Integrative Medicine for Pets
Jan 01, 2017 08:52PM
● By Kate Morgan
Dr. Linda Stern, left, with staff & feline friends
At Healing Creatures Animal Hospital, in Camp Hill, Dr. Linda T. Stern works to ensure her four-legged patients lead healthy, balanced lives. Stern, who began her practice with a focus on cats and birds, now treats animals of all kinds, including reptiles, provided they aren’t venomous. She has always had an acute awareness of the effects of environmental chemicals and understands that pharmaceuticals are not always the answer.
“I’ve never felt that a drug is the solution to complete healing,” says Stern. “It’s not that you never need a drug, but you also need the support of your organs functioning at their best in order to heal. That’s true with animals, as well. I always try to look at whether I can work with the animal’s immune system to help heal the body. I consider myself integrated—if you break a leg, you’re not going to treat it holistically—but do I really need to give so many pain meds, or can I work with acupuncture for pain management or use food to help manage the pain?”
Stern says that while modern pharmaceuticals are sometimes necessary to treat a pet’s maladies, it’s important to be conscious of how many chemicals are introduced to an animal’s diet, environment and body. “How much can you use chemicals before they have an accumulative effect? I’m not saying it’s a direct result, but I’m seeing a lot of cancer and metabolic disease in younger and younger animals,” she says. “It’s worth asking if that’s because of over-vaccination or overuse of preventatives.”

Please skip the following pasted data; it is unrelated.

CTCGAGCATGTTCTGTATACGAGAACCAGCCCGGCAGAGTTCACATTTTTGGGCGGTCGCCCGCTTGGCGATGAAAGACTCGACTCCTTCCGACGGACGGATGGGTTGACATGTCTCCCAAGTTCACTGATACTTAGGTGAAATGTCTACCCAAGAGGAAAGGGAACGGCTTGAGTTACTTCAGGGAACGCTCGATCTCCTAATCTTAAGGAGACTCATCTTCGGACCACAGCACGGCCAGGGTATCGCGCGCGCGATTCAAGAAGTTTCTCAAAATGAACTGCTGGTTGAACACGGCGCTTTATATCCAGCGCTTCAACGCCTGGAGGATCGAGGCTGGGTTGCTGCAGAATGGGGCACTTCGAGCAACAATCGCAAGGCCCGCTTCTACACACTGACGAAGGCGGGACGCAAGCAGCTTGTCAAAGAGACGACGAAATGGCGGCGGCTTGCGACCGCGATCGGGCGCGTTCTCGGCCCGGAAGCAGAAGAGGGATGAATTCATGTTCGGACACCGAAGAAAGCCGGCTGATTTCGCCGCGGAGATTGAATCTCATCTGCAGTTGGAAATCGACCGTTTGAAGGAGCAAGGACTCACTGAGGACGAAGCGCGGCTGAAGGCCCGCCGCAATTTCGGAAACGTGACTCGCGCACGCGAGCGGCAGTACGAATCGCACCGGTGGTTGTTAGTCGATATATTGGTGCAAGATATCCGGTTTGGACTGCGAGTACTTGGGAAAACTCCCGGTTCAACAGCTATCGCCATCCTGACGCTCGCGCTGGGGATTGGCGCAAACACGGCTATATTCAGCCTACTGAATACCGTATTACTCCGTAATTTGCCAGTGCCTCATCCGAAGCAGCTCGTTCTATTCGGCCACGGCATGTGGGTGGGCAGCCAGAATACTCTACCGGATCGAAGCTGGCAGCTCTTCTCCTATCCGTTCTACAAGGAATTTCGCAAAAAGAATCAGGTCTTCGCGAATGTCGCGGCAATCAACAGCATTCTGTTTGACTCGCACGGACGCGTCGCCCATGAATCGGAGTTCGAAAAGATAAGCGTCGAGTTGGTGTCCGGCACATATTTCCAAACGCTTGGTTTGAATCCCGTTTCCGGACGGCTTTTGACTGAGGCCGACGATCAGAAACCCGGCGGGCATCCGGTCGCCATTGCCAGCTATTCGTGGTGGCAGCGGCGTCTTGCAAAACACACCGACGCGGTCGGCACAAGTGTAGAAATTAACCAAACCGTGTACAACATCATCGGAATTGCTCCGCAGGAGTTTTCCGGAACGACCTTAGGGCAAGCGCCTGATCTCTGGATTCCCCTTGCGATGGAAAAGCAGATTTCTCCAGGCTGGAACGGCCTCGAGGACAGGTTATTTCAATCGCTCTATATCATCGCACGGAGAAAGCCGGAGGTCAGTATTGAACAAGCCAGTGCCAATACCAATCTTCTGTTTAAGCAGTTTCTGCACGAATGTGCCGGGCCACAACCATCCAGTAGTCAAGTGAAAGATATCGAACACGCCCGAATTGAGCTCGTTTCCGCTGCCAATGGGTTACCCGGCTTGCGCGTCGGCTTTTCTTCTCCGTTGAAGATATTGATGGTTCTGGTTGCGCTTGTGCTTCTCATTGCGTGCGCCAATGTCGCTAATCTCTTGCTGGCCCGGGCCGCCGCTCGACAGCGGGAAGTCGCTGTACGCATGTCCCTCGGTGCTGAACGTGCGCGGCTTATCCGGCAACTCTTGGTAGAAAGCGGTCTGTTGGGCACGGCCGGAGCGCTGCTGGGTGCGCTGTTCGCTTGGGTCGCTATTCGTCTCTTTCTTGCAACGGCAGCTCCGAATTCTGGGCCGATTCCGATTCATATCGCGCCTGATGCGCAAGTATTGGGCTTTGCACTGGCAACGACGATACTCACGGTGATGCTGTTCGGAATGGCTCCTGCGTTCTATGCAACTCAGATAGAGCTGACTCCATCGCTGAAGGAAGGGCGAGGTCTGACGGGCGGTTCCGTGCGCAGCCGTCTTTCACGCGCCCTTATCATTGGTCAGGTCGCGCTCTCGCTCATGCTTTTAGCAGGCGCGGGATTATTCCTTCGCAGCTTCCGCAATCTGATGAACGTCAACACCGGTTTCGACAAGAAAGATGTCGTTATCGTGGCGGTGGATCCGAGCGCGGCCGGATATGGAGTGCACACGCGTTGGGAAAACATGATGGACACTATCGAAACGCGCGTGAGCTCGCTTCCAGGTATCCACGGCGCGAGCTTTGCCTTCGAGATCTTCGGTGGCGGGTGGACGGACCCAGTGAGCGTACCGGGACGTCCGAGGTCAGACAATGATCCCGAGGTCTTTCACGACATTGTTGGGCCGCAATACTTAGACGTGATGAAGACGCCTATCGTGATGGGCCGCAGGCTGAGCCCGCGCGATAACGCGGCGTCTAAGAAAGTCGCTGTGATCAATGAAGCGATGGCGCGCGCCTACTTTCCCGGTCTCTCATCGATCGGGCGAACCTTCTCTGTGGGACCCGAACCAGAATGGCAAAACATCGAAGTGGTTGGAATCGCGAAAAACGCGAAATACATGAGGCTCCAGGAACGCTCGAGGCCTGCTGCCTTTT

Stern, who holds a master’s degree in animal nutrition and immunology, also helps her clients develop diet plans for their pets that provide necessary vitamins and minerals often missing from big-name food brands.
“Most commercial food is not balanced,” she says. “I do a lot of vitamin D testing and find deficiencies. I see a lot more orthopedic issues. One explanation is the organ meats that contain the nutrients animals need are not being used in the food. I do blood work to see where the deficiencies are, and I do a lot of whole food supplementation to correct those imbalances.”
Stern also sees the importance of treating an animal’s mental health. She is trained in Chinese medicine and often uses those skills to determine the root cause of a pet’s anxiety or behavioral issues.
While many busy veterinarians may only have a few minutes to spend with each patient, Stern makes it a point to dedicate as much time as necessary to each animal in her office. “If someone comes to me for a holistic consultation, they’re with me for 45 minutes to an hour, maybe even longer,” she says. “I’m there for as long as the client needs me. It’s really about education. I’m educating the public with what’s out there and what works, and making pets happier and healthier, even if that means doing things a little bit outside the box.”
Healing Creatures Animal Hospital is located at 3300 Hartzdale Dr., Ste. 108, in Camp Hill. For more information, call 717-730-3755 or visit HealingCreatures.com.
Kate Morgan is a frequent contributor to Natural Awakenings magazine.